By Command of the Division Commander, 1945.


GUTTERRIEZ, EDWARD A. Pvt First Class. G.O. #162, 104th Inf. Div.                         
Private First Class Edward A. Gutterriez ( Army Serial Number 38373718), Infantry Company A, 414th Infantry, United States Army, is awarded the Silver Star Medal for gallantry in action in Germany on 22 November 1944 and 10 December 1944. On 22 November 1944 Private Guttierrez made two trips through a ravine which was under a relentless hail of enemy fire to rescue two seriously wounded comrades, working tirelessly for three hours to save the lives of the two men. Again, on 10 December 1944, Private Guttierrez left his covered position to cross coverless terrain in the face of heavy fire to administer first aid to a comrade. Ascertaining that the wounded man could not be moved without a litter, and fully realizing that the company was to make a withdrawal, he remained with the wounded man, despite the withering fire for over ten hours until the objective was captured. The gallantry and intense devotion to his fellow soldiers displayed by Private Guttierrez exemplify the finest traditions of the American soldier. Entered military service from New Orleans, Louisiana.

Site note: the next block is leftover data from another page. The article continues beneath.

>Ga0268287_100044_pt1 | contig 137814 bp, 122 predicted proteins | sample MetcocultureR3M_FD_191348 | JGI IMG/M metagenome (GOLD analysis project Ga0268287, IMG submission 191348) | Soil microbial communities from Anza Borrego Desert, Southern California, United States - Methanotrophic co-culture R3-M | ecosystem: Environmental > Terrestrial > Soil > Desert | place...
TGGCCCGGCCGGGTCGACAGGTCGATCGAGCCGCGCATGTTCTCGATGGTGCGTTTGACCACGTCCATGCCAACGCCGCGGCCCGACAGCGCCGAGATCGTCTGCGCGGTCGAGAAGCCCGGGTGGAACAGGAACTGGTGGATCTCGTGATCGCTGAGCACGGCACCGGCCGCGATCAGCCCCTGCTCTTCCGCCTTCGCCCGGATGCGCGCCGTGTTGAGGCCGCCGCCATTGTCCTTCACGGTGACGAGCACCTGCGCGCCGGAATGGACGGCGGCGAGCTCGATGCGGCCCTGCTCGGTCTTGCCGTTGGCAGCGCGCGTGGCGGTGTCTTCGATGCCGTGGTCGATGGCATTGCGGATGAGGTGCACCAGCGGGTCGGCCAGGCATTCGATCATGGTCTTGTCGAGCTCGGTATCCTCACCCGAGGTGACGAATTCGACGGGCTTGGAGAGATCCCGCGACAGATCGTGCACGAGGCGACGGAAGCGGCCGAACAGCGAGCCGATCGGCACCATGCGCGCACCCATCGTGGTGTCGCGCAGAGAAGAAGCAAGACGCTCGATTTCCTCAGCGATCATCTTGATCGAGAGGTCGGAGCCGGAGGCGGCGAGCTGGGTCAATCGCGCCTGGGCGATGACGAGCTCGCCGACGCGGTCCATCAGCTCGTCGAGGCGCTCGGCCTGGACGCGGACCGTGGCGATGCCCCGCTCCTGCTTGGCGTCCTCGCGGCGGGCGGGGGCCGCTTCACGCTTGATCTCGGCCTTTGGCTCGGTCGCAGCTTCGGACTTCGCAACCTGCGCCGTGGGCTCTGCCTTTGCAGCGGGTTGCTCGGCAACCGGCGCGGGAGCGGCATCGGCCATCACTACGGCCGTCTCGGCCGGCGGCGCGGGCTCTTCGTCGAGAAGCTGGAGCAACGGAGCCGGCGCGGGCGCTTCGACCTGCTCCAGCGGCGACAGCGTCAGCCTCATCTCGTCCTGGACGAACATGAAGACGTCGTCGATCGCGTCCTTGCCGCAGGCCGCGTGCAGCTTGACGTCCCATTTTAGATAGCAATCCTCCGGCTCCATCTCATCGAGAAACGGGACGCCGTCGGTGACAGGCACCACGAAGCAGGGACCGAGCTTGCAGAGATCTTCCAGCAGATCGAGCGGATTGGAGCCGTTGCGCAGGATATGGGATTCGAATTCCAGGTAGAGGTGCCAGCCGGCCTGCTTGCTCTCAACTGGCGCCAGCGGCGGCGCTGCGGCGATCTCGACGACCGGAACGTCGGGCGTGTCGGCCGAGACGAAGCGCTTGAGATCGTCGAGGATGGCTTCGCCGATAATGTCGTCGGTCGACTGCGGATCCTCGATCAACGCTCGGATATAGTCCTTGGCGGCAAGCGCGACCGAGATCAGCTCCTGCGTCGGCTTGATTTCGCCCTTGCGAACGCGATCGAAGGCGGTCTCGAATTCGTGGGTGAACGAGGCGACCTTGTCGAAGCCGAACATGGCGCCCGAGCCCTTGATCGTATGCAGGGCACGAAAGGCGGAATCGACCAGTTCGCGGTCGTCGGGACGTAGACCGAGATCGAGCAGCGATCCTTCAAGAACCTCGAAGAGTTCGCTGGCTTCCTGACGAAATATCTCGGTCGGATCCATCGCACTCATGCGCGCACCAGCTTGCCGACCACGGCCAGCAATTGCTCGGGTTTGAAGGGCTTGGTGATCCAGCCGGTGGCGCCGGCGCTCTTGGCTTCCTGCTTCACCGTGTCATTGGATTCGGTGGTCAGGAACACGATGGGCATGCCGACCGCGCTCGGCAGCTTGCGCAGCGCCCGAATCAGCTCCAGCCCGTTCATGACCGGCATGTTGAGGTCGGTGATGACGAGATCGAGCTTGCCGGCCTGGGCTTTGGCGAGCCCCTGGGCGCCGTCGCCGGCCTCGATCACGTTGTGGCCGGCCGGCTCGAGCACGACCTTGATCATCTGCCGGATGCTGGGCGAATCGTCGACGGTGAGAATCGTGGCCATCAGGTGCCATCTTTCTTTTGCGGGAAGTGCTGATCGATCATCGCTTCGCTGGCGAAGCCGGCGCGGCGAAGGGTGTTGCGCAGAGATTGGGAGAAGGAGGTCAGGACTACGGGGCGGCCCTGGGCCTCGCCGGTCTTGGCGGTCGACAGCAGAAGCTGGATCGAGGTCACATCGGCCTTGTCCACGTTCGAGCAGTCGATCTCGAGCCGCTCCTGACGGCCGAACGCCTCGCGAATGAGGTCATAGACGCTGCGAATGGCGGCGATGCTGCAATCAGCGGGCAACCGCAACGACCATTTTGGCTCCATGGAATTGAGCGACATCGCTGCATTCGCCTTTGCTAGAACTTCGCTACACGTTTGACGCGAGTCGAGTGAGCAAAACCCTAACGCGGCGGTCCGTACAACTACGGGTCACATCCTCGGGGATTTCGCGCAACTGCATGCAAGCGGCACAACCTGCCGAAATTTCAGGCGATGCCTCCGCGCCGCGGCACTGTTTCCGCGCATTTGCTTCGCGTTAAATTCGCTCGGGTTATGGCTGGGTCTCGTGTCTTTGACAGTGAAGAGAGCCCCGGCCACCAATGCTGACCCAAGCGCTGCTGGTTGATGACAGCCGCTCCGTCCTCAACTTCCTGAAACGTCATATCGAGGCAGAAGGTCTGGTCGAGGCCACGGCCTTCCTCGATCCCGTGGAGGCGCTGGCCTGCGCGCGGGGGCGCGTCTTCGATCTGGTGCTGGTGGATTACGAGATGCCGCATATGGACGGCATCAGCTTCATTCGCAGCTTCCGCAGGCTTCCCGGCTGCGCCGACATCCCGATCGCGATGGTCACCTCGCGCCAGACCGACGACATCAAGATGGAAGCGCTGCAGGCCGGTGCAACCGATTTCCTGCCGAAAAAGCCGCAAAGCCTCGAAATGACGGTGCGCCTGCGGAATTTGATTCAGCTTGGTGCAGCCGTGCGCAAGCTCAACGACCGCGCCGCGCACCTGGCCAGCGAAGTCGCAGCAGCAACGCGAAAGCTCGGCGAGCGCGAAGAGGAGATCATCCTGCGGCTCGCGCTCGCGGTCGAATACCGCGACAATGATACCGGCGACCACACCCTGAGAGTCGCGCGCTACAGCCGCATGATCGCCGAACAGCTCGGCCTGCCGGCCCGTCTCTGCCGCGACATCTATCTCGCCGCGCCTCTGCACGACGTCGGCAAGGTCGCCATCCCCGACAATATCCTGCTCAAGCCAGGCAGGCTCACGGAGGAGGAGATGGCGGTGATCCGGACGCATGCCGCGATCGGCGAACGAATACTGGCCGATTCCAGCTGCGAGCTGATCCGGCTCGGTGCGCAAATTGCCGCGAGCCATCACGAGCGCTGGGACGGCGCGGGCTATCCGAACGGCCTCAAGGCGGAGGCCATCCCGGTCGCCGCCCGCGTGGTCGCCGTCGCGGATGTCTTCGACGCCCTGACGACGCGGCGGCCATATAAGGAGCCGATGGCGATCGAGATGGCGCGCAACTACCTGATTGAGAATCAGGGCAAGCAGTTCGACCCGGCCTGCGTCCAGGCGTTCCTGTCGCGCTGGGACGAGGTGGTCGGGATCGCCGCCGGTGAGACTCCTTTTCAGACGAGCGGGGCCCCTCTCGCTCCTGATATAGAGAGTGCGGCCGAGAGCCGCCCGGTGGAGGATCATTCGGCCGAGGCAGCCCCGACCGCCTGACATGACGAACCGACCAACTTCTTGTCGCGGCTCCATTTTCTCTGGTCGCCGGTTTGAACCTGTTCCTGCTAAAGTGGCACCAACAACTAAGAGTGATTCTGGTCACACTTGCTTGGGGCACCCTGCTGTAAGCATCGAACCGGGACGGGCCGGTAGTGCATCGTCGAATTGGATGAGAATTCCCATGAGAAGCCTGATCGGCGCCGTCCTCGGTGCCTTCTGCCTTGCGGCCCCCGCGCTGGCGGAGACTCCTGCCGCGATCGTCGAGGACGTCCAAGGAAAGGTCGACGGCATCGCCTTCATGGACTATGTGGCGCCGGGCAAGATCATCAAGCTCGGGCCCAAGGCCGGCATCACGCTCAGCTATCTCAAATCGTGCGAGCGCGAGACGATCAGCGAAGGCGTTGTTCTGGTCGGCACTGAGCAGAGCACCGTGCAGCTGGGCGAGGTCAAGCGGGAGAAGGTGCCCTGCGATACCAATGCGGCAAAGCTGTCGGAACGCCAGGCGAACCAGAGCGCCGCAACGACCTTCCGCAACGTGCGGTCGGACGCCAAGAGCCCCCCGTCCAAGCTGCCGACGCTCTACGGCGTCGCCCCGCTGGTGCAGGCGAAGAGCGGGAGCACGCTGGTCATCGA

By Command of the DivisionCommander:


LEIGON, WALTER A. Capt. G.O. #116, 23 April 45, 104th Inf. Div.                         
Captain Walter A. Leigon , (Army Serial Number O1289279), Infantry , Company F, 413th Infantry , United States Army, for gallantry in action in Germany on 23 March 1945. When his company was held up in it;s advance by well fortified enemy positions in a large castle, Captain Leigon called for tank support. The tanks were stopped in their advance by a road block, thereupon Captain Leigon and a companion went back to designate an alternate route. Although he and his companion were wounded , they continued their mission , guiding the tanks forward and designating targets from an exposed position. The fire from the tanks reduced enemy resistance and forced them to withdraw. Captain Leigon's singular gallantry, courage, and fearlessness in the face of enemy fire exemplify the finest traditions of the American combat commander and reflect distinct credit on himself and the military service. Entered military service from Clifton, Texas.
By command of the DIVISION COMMANDER:


MILLER, FRANK L. Capt. G.O. #33, 1944, 104th Inf. Div.